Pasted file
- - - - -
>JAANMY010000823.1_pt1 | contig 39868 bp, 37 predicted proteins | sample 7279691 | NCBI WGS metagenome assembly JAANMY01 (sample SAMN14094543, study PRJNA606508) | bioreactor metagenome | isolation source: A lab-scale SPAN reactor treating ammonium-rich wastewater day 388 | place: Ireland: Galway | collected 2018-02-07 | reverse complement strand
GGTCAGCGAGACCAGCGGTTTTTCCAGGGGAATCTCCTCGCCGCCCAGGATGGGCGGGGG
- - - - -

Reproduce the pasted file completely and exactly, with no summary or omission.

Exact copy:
>JAANMY010000823.1_pt1 | contig 39868 bp, 37 predicted proteins | sample 7279691 | NCBI WGS metagenome assembly JAANMY01 (sample SAMN14094543, study PRJNA606508) | bioreactor metagenome | isolation source: A lab-scale SPAN reactor treating ammonium-rich wastewater day 388 | place: Ireland: Galway | collected 2018-02-07 | reverse complement strand
GGTCAGCGAGACCAGCGGTTTTTCCAGGGGAATCTCCTCGCCGCCCAGGATGGGCGGGGG